Washington • Tea party enthusiasts were stoked last week as one of their own, Dave Brat, toppled House Majority Leader Eric Cantor in an upset no one saw coming. Seriously, the cable networks had to rush political pundits into their studios to wax philosophically about the unexpected results.
In South Carolina, though, Sen. Lindsey Graham beat back a challenge — six challengers, actually — from the right flank by refusing just to be angry and frustrated. He touted compromise, and he won.
"People are really saying, ‘OK, enough already,’ " Graham told The Atlantic’s Molly Ball. "They’re starting to push back from trying to define conservatism in a fashion where there is no room for solving problems."
Polls have shown the tea party movement, which came about around the same time as President Barack Obama took office, has waned among Republican voters, though it still holds powerful sway in some corners of the country. Elections this year have been a mixed bag: Tea partyers are elated about Brat in Virginia and Senate challenger Chris McDaniel in Mississippi but saddened by the wins by Senate Minority Leader Mitch McConnell in Kentucky and Whip John Cornyn in Texas.
The conventional wisdom is that the GOP is still trying to find — and define — itself. Is the tea party pulling the strings or has the old guard kept it at bay? Do voters want Washington to find solutions or to import solutions by changing Washington?
Let’s make a couple things clear: Elements of the tea party are very much alive, as they have been for decades and likely will be for years to come. The tea party label is broad and generic, and every defeated incumbent isn’t a victim of a tea party success.
Former Sen. Bob Bennett became the first tea party trophy after being knocked out by the growing conservative movement in 2010. He lost at the Utah Republican Party convention, where 86 percent of delegates expressed a favorable attitude toward the tea party movement. Some 71 percent of those same delegates said they’d nominate someone other than Sen. Orrin Hatch in 2012.
But, by then, a new crush of delegates favored Hatch (he got through the convention and won a primary bout) and only 57 percent of the new folks said they aligned with the tea party.
For his part, Bennett says he got rolled in the 2010 wave — as would have Hatch if he were up then — but the new landscape shows that candidates can prepare for such challenges.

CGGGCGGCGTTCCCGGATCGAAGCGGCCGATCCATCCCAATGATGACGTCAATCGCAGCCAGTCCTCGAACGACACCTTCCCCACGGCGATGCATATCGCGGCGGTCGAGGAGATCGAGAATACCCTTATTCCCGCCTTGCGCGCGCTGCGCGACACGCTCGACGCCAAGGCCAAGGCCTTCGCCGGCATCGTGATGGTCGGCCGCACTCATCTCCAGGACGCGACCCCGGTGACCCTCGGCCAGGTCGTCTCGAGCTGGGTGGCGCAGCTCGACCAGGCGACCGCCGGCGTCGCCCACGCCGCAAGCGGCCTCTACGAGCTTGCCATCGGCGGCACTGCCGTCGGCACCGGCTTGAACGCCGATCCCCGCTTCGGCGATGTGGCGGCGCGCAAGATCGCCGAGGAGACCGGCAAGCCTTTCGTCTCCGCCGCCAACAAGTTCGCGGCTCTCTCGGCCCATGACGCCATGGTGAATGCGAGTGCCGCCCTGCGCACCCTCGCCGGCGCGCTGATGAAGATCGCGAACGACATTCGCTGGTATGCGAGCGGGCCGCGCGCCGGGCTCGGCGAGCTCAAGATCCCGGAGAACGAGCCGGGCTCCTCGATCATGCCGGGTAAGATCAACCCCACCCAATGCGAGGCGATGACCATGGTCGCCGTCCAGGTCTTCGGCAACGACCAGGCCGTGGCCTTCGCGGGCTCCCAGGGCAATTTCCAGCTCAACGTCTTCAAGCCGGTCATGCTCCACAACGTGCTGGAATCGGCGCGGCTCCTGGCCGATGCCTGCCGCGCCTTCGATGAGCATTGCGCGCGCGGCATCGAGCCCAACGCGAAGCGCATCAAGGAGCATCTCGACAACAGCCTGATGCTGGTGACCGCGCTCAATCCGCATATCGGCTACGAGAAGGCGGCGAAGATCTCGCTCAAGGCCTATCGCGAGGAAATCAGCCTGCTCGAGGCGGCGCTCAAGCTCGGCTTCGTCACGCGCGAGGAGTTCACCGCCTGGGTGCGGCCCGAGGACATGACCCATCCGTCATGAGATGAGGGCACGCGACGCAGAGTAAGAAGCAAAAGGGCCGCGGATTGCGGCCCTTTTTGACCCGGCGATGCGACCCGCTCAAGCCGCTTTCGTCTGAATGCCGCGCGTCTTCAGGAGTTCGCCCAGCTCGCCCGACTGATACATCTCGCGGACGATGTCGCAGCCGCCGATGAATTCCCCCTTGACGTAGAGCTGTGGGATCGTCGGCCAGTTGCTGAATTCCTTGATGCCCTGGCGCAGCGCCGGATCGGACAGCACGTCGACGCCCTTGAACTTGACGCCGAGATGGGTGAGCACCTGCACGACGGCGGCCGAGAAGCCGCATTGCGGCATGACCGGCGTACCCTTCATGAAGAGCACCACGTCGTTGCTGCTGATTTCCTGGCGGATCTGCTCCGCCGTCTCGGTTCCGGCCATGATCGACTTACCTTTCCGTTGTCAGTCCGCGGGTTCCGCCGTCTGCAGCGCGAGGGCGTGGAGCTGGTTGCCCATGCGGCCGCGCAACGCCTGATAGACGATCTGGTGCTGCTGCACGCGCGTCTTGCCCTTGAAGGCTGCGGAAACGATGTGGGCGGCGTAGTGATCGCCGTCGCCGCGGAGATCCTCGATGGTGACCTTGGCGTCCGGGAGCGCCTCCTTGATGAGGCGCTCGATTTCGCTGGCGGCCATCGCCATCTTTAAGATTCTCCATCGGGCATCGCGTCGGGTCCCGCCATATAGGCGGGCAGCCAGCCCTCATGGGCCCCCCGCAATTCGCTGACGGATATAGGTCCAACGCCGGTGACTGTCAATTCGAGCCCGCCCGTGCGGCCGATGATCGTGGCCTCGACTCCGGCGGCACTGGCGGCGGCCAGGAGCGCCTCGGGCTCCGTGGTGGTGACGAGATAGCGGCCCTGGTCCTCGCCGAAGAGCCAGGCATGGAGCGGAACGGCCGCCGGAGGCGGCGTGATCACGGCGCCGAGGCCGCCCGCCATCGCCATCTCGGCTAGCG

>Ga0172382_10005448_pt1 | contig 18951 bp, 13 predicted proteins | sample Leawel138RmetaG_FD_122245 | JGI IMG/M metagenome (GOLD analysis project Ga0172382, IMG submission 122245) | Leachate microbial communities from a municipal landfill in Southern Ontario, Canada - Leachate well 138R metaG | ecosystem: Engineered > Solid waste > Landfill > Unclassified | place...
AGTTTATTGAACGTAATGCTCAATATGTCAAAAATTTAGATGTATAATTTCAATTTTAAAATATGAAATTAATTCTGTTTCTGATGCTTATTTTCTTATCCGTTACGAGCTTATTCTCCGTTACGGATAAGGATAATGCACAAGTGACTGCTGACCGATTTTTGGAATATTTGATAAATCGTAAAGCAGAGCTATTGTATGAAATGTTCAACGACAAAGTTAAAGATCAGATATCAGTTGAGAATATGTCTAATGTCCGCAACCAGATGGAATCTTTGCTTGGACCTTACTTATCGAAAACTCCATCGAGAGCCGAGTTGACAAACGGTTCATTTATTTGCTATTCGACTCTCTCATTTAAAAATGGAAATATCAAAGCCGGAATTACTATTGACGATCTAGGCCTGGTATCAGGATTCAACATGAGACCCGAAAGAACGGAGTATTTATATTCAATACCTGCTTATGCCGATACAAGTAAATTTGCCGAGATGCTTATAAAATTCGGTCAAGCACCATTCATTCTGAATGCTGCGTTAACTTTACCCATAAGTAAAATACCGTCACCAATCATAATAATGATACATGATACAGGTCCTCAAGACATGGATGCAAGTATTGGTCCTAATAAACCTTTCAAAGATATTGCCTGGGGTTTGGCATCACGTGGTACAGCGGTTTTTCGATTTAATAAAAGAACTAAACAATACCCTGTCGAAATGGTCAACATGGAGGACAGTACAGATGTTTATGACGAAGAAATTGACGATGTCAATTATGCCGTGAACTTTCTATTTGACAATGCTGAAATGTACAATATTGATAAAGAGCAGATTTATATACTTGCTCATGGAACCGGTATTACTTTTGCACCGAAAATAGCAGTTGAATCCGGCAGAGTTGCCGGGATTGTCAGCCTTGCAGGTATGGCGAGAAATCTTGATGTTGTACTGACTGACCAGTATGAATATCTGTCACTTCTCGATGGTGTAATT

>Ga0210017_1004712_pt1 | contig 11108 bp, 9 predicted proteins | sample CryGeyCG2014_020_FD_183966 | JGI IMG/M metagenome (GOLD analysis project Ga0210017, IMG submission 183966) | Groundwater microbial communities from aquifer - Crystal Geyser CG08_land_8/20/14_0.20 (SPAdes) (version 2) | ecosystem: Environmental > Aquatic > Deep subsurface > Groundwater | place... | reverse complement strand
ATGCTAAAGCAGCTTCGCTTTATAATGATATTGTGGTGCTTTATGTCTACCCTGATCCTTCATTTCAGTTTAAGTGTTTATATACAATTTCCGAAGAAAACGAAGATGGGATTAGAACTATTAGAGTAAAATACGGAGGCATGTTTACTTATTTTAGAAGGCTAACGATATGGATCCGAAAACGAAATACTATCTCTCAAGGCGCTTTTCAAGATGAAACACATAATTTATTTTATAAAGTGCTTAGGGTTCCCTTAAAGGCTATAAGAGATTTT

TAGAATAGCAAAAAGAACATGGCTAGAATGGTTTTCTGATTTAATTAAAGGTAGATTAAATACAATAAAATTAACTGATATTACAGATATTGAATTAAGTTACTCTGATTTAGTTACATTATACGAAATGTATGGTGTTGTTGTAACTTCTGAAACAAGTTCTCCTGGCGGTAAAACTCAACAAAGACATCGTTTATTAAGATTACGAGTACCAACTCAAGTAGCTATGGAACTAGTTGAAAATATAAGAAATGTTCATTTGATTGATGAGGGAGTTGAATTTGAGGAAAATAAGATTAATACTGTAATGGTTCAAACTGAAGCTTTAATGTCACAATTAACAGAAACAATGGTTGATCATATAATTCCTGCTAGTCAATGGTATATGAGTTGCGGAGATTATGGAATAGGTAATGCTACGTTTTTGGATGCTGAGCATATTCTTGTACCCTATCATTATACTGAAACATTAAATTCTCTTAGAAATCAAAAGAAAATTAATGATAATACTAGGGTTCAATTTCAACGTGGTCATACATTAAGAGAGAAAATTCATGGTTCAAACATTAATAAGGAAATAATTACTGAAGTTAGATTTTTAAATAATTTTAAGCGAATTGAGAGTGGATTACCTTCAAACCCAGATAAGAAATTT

"The bottom line is the tea party can pick off an unsuspecting candidate, but it no longer has the ability to beat somebody who will organize for it and go after it with an organized campaign," the former three-term senator says. "In Utah, they beat me with a national tsunami and two years later, they couldn’t do that to Orrin Hatch."
Part of that is simple math. There will always be a discontented voter bloc — on the right with a Democrat in the White House and vice versa with a Republican commander in chief — that newcomers can woo. Incumbents who aren’t in touch with their voters, and who take for granted an easy election, are vulnerable.
Primaries bring out the most die-hard voters, not the ones looking for the status quo. Cantor didn’t realize the swell building against him quickly enough. There wasn’t much Bennett could have done four years ago, either, to combat the anti-Washington attitude. Hatch, though, saw it and took it on.
Rep. Jason Chaffetz, who was tempted to run against Hatch but stuck with the House, says it’s not about the tea party being on the upswing or downswing, but about the voters’ will.
"Upsets happen whether you call them the tea party or not when you get voters who think that the incumbent is the wrong person for the job. That happens," says Chaffetz, R-Utah. "If there’s a lesson as much as anything, it’s that you need to pay attention to politics at home. Lindsey Graham was very bold in his stances but won overwhelmingly in a crowded field. It’s the contrast of how Bob Bennett ran a campaign and Orrin Hatch ran a campaign."
To wit, some would say the same tea party that took out Bennett is dead, or at least a shadow of its former self. But, as some elections show, the movement still lives on and Republicans best take notice.
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